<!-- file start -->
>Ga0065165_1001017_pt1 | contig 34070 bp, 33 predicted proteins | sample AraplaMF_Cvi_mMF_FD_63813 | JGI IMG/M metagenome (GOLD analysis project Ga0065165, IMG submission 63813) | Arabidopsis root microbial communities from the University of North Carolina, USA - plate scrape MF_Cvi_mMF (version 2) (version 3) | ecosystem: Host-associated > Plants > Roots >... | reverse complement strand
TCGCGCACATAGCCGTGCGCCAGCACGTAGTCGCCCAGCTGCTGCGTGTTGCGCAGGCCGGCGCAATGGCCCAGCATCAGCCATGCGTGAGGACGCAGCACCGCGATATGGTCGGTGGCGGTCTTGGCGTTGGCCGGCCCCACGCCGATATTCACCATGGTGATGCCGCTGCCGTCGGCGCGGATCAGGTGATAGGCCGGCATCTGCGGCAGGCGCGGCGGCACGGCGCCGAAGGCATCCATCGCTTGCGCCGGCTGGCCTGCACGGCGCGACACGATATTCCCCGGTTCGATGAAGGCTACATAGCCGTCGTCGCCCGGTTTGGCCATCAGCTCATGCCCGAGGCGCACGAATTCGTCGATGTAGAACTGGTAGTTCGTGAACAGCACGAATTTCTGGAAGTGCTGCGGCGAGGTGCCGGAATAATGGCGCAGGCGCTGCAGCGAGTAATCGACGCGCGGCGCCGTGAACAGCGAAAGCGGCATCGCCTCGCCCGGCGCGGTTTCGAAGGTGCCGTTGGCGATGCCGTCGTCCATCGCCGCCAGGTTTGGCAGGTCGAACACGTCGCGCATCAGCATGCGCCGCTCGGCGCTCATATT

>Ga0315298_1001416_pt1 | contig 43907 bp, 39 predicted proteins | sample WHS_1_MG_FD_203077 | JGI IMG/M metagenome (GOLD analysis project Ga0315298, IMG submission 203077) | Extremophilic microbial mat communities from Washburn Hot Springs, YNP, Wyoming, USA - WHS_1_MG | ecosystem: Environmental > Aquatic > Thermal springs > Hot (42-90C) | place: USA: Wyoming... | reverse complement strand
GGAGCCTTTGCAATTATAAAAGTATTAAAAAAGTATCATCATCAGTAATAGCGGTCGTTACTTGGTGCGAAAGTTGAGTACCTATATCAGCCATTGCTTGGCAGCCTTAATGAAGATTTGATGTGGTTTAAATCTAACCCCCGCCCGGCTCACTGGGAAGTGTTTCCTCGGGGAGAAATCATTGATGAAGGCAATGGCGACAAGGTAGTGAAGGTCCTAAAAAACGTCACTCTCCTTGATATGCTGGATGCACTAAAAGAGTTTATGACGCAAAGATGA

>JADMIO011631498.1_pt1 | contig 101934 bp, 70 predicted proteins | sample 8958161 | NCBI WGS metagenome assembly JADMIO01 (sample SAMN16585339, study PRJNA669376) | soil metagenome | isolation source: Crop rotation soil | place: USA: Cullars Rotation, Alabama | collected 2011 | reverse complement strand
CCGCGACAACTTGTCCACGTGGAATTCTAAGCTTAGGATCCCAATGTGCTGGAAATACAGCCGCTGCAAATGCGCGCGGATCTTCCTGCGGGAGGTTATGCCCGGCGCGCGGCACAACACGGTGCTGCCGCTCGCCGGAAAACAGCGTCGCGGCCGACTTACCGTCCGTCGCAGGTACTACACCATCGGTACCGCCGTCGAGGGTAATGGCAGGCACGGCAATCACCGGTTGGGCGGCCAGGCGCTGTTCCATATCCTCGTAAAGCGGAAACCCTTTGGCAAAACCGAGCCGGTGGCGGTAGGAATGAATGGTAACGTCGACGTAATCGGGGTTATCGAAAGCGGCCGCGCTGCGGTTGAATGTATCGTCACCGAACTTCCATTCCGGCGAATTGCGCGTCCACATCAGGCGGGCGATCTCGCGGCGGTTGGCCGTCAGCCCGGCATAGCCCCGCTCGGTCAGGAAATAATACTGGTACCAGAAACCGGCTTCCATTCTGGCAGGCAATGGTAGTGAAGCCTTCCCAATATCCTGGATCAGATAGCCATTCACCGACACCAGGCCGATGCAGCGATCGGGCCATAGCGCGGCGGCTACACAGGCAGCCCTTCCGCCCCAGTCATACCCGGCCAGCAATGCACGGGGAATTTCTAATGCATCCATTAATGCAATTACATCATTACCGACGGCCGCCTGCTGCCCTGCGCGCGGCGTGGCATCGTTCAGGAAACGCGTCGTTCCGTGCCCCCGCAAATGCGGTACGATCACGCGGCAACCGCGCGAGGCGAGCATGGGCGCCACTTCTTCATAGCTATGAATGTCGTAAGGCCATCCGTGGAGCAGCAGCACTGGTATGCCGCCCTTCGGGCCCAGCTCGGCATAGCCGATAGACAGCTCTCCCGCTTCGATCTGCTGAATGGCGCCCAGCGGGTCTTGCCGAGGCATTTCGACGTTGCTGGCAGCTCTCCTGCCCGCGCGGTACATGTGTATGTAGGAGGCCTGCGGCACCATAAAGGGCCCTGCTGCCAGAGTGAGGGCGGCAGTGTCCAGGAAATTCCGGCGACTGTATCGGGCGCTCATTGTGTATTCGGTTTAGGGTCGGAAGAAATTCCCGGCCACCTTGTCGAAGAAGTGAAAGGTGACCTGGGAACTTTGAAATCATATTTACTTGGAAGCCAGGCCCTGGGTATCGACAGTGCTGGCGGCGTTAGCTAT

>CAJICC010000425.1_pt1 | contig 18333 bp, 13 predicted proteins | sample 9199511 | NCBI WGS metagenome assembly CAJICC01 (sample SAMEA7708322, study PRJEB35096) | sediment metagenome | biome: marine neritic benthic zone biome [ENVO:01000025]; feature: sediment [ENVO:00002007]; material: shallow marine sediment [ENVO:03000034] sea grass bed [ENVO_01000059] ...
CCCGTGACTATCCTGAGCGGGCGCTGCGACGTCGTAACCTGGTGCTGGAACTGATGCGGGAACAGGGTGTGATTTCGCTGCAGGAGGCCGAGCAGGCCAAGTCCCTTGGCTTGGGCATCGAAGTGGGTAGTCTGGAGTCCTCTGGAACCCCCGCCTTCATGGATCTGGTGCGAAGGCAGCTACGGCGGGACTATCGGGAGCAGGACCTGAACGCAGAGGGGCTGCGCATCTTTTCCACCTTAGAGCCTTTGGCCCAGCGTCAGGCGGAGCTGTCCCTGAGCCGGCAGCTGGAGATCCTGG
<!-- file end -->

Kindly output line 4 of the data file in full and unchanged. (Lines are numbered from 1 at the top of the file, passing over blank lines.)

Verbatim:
GGAGCCTTTGCAATTATAAAAGTATTAAAAAAGTATCATCATCAGTAATAGCGGTCGTTACTTGGTGCGAAAGTTGAGTACCTATATCAGCCATTGCTTGGCAGCCTTAATGAAGATTTGATGTGGTTTAAATCTAACCCCCGCCCGGCTCACTGGGAAGTGTTTCCTCGGGGAGAAATCATTGATGAAGGCAATGGCGACAAGGTAGTGAAGGTCCTAAAAAACGTCACTCTCCTTGATATGCTGGATGCACTAAAAGAGTTTATGACGCAAAGATGA